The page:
Well, she did it, and I never had any doubts. Today, Deb completed her one-year Residency with the Houston Methodist Hospital system. The requirements for a professional National Board Certification of a Hospital Chaplain are more complicated than one might realize. For Deb, she needed a Master of Divinity, a massive degree in the neighborhood of 80 credit hours. Following that completion, there is the required thumbs up from an endorsement agency, which generally requires a chaplaincy ordination from a local congregation or denomination. Then there is the residency program, which includes regular and on-call hours in the hospital and credited hours of “Clinical Pastoral Education.” Finally, after all of this, Deb will undergo the National Board Certification examination in February, which I know will be a stroll in the park for her.
The role of a hospital chaplain is more than praying for and with patients. It is discovering where a person is mentally, emotionally, and spiritually and helping them walk through their internal and external healing process. The position also cares for the hospital’s doctors, nurses, and other staff personnel. Much of it is purposefully being some very direct “salt and light” in a place of pain looking for healing. (more…)
I received a Jury Summons
in the mail the other day. My first
thought when I saw the envelope and purpose within was not a nice one. My angst was probably driven by a number of
reasons. I was spinning a dozen or more mental
and emotional plates all at the same time that day and the thought of driving
to downtown Houston in early morning traffic is a favorite of no one. This duty just added to my present
depletion. Finding a way out of it was
probably my second thought. Reschedule? Quickly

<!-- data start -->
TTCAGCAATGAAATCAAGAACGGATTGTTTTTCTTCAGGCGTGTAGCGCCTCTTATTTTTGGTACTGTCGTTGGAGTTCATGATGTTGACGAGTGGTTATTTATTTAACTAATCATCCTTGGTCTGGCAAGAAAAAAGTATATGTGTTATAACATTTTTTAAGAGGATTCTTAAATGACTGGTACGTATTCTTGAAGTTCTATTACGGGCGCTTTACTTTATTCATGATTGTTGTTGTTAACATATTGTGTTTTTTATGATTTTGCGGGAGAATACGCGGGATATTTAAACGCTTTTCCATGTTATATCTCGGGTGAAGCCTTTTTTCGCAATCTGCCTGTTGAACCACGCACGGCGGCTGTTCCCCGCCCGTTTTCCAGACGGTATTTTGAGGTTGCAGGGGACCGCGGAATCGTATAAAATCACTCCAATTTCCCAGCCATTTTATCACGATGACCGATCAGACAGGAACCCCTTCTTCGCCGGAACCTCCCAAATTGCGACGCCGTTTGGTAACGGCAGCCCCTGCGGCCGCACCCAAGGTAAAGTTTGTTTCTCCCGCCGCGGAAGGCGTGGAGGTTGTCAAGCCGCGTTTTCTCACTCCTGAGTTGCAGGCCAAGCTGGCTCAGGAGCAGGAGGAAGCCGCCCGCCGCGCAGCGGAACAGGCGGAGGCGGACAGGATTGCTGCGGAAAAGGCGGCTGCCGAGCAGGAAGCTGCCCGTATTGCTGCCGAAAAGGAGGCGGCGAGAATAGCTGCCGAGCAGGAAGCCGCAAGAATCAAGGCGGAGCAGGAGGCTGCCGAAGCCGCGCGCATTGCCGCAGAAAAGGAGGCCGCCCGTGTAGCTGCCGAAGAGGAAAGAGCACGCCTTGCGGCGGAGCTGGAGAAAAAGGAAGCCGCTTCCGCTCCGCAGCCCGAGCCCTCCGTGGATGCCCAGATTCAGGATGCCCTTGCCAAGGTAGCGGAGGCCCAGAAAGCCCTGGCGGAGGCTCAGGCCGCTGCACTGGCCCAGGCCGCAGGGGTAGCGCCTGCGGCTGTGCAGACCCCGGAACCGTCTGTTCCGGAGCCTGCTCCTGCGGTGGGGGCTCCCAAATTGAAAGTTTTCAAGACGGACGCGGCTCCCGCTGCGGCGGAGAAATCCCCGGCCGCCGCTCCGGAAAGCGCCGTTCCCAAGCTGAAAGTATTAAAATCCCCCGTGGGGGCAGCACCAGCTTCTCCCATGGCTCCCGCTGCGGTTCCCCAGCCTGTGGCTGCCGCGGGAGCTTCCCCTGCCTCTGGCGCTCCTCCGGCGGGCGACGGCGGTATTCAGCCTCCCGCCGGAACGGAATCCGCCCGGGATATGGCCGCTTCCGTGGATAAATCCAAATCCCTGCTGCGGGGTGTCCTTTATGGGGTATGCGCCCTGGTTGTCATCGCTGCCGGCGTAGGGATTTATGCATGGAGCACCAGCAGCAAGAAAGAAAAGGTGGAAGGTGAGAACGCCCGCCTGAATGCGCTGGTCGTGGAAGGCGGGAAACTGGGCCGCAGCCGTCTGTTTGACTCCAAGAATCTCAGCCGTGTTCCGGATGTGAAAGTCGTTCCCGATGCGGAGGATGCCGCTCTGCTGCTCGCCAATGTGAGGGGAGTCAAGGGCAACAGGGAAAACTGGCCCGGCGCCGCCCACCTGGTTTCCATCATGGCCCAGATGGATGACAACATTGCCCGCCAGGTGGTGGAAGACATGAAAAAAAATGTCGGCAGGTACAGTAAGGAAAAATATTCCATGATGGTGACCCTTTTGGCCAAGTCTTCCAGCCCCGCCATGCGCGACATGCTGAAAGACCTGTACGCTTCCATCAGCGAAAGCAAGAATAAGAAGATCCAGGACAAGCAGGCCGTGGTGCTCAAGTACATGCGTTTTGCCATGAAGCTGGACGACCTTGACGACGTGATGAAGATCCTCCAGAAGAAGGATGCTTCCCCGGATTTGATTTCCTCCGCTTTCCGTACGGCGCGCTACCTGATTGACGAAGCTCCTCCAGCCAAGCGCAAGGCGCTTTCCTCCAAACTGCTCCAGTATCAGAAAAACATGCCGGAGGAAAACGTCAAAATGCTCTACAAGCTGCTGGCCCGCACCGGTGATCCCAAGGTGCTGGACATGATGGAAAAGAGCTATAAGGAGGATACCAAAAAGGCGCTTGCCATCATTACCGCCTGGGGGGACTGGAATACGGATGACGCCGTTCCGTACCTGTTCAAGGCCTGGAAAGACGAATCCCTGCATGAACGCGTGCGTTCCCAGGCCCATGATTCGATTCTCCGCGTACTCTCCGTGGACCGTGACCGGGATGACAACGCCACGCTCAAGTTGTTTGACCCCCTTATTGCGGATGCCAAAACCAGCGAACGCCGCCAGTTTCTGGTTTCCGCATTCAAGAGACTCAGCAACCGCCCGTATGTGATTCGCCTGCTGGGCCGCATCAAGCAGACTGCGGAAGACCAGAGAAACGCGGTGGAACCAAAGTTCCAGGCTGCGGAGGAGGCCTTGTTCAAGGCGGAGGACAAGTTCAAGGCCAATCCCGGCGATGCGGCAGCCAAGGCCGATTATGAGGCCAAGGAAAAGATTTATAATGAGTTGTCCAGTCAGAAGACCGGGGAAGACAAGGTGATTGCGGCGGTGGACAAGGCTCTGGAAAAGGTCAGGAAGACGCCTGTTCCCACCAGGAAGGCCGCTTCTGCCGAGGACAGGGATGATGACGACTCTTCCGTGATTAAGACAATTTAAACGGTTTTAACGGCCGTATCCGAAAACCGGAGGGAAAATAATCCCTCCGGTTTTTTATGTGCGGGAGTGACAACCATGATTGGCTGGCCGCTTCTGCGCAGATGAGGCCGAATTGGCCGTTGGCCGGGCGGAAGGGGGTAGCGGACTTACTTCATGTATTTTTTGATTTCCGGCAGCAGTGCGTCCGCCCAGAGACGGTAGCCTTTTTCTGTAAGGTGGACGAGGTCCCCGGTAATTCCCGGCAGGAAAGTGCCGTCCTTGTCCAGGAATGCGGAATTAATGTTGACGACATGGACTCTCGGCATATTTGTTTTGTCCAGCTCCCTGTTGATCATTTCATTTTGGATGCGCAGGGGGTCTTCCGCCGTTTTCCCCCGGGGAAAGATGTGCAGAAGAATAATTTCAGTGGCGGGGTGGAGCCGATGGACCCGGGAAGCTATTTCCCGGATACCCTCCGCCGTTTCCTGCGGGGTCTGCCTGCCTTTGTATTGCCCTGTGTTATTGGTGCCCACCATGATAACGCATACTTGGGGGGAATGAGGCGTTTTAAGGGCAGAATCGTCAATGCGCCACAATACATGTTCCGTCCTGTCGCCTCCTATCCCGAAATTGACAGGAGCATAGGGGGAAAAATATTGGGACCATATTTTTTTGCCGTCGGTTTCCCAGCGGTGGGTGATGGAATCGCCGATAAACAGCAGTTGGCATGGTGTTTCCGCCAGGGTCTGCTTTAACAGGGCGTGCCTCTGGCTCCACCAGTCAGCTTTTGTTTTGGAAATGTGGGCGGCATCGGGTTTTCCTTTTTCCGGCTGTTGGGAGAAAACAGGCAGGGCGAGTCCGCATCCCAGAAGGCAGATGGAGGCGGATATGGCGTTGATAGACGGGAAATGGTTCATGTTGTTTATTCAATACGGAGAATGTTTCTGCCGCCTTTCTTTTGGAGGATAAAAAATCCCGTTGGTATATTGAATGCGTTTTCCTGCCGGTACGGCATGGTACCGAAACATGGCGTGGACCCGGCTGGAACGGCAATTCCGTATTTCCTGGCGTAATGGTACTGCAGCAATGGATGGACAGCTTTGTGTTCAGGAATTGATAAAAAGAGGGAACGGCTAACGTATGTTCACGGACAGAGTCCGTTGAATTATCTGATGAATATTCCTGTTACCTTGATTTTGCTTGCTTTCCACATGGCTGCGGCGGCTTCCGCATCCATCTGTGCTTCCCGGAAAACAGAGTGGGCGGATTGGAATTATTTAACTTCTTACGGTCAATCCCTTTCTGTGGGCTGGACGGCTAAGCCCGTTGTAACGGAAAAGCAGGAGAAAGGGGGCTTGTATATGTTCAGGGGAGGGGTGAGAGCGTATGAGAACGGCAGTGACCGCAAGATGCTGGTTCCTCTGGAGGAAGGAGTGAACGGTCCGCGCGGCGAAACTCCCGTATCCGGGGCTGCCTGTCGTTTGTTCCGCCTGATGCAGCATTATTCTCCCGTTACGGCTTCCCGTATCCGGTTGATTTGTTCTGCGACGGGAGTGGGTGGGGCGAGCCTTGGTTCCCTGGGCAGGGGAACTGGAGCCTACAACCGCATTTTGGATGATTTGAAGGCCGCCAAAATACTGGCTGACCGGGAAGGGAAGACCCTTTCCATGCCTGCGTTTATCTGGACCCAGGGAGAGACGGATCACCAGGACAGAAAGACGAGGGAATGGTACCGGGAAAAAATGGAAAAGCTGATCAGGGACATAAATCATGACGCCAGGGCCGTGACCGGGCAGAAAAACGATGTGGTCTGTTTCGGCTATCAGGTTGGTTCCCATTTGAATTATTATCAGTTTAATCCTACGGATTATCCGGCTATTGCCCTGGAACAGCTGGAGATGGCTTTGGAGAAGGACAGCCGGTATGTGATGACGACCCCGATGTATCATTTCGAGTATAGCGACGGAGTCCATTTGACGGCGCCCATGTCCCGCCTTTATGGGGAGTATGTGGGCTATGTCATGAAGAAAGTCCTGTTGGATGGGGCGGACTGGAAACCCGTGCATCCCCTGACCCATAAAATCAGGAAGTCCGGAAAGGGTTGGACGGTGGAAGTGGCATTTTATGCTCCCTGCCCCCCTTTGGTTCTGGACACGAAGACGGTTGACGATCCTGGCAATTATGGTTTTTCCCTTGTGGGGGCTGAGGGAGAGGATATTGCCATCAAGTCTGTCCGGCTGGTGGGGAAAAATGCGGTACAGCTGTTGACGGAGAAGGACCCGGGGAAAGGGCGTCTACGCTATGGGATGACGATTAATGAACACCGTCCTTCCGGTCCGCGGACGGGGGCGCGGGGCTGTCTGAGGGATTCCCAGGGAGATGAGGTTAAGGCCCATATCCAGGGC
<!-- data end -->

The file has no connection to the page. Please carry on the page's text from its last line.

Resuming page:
move out of state? Join the Marines?
Fake symptoms of the West Nile virus?
After all . . . I had been in Africa three years ago.
When the dust cleared
and after a couple of days of processing, I was able to reassess the situation
and reminded myself of how blessed I am to be an American citizen. I have often suggested that the best education
for American teenagers would be a requirement to live for a month or more in a
third world socialist country before graduation. That would sure reduce the
amount of complaining going on these days.
In addition though, I’m also thinking that this might be a good thing
for many Americans of every age.
problem we might be dealing with, I can assure you there are other places on
the globe where your conditions and contextual expectations would be much
worse. I also thought about whoever the
poor souls might be who are facing legal trials over the next month and
possibly the ones I’d be expected to serve on a jury for. If I were in their shoes; would I want
someone doing everything they could to get out of this role, or someone being
still and compassionately listening to all sides of the case and truly working
to discern accurate justice? Honestly,
I’d probably want someone like me who is trying to follow Jesus as a juror
member of whom I knew would be praying for wisdom. Thus, that is what I needed to be.
This whole process
also caused me to look at the local church as well. Often times we look at the local body of
Christ as something which exists for us.
We ask questions of the church in regard to what we are going to get out
of it. What are the others going to do
for us? How are we going to get our
needs and desires met? However, when
there is a need for our attention or time, we suddenly become too busy with
other life pursuits to lend a hand.
Sometimes this is just a sad reality. I’ve seen it. I’ve done it.